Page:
I believe, that whilst it sounds very positive on paper to support local economies by recycling the gareki in-region, that the time (and money) wasted in building the facilities to do so is counter productive in regenerating the regions most affected. What I believe is going to be most beneficial is not a one off effort to get things moving, but something that is sustainable for the region. I sincerely hope that in our lifetimes we don't see another tsunami, which means that building a local economy around facilities that depend on disposal are not in the long term interests of the community, especially when it CAN be handled elsewhere (if people would just let it happen).

We need to clear the junk in the regions asap, and let them return to the skills that they excelled in before 3.11. We MUST consider that some arts were dying - and be brave (callous enough??) enough to admit that they have to die so that we can move on.

Life will NEVER return to normal in thise regions, it will be completely different. I want to give it my full support for rebuilding, not try to hide behind any one of a million bogus reasons to beat up whoever happens to be in power.

Gambarou tohoku, Gambarou nihon!

0 ( +1 / -1 )

@mikemiro

I feel secure knowing that our forthright & candid Tokyo govt has the best interests of its people in mind as it starts incinerating & releasing the fumes into our local atmosphere...

Point taken, but would it make you feel any better to know that the Tokyo government, and the larger Japan government are all operating from the same places they were from last year? I see ministers every day - they aren't running from this - wouldn't they bolt at the first sign of danger?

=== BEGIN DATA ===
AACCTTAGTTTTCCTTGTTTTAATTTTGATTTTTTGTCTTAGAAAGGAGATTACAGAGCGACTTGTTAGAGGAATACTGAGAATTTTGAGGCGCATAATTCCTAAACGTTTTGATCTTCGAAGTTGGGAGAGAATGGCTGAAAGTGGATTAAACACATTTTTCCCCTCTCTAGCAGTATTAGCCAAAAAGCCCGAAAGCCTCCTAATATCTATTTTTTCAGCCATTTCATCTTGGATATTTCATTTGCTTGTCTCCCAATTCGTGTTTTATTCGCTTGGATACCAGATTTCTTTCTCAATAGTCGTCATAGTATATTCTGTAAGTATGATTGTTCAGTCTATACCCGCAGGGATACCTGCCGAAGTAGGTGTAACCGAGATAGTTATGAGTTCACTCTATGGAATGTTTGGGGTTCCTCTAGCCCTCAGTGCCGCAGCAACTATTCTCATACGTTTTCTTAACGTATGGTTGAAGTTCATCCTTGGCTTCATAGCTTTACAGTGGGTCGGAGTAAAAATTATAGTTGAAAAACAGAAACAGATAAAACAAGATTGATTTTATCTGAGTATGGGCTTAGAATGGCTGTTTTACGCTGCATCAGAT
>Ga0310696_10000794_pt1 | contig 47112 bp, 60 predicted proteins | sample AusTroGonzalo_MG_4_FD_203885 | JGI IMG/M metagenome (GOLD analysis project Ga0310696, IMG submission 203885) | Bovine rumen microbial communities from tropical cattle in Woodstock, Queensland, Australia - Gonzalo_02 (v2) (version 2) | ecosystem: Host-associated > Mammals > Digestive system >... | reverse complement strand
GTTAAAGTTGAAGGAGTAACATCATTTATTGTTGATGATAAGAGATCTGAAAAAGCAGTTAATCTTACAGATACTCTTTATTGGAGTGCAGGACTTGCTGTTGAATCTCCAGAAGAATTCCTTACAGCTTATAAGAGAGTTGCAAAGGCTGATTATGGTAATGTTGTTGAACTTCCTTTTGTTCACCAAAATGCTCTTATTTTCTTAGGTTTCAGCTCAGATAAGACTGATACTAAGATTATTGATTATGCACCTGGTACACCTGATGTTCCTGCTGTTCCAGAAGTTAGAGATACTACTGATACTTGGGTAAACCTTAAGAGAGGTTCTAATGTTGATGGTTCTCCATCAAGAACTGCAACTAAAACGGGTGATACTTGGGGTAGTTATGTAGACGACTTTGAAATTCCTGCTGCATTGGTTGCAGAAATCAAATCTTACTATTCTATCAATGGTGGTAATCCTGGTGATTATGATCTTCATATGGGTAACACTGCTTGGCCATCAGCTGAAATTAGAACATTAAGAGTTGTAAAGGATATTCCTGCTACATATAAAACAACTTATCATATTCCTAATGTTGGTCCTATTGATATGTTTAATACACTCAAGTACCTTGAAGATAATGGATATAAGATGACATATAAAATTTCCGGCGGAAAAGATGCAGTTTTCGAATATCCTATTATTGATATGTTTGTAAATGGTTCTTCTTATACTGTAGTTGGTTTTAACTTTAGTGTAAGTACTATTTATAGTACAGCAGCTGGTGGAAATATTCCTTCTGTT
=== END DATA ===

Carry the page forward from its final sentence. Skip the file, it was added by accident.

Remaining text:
0 ( +0 / -0 )

gyouza,

oh! I7m deeply sorry, I didn't notice that? I made the comment from my iPad while also watching TV. Must have been the spell check thing. Sorry again!

2 ( +2 / -0 )

Bad decision. Where is the outrage?

0 ( +0 / -0 )

It isn't about willingness to help. It is about a desire to help sensibily. I think that they should be finding solutions in the area that create jobs. Plain and simple opportunities to put people in Tohoku to work while not wasting energy moving debris all over the country and having to spend extra energy testing and reassuring the population.

Miyagi alone has approximately 18 million metric tons which is 23 TIMES the prefecture's annual disposal amount. Iwate alone has approximately 5.8 million metric tons which is 12 TIMEs the prefecture's annual disposal amount. Combined with Fukushima, we're talking about roughly 1/2 the amount of annual disposal amount of all of Japan. (Tokyo Shinbun)

The "sensible" solution is to not build 10 or so additional disposal facility in each of the affected prefectures for that in of itself is a "waste" for these facilities will no longer be operating few years down the line.

The "sensible" solution is out there already. What the other prefecture/city officials need is to not cave into those few "no nukes" citizens that complain day in and day out to those said officials.

0 ( +1 / -1 )

@nigelboy - Exactly. Most of these complainers and know it all folks don't understand the scope and scale or even the environmental conditions all this is happening in. They can't imagine or they forget that they had a tsunami devastate the entire region. They need to imagine hurricane Katrina damage ( or google the pics ), multiply that damage by 20, add a 7.1 earthquake, and then add on top a nuclear meltdown. That is what kind of damage and mess is there. People can't move in because all the roads are damaged, power destroyed. All the debris from the tsunami is a huge amount. There is debris moving toward California. It is that huge - think of enough to cover the entire state of Vermont in 3 ft of debris.

-1 ( +0 / -1 )

add a 7.1 earthquake,

correction 9.0

0 ( +0 / -0 )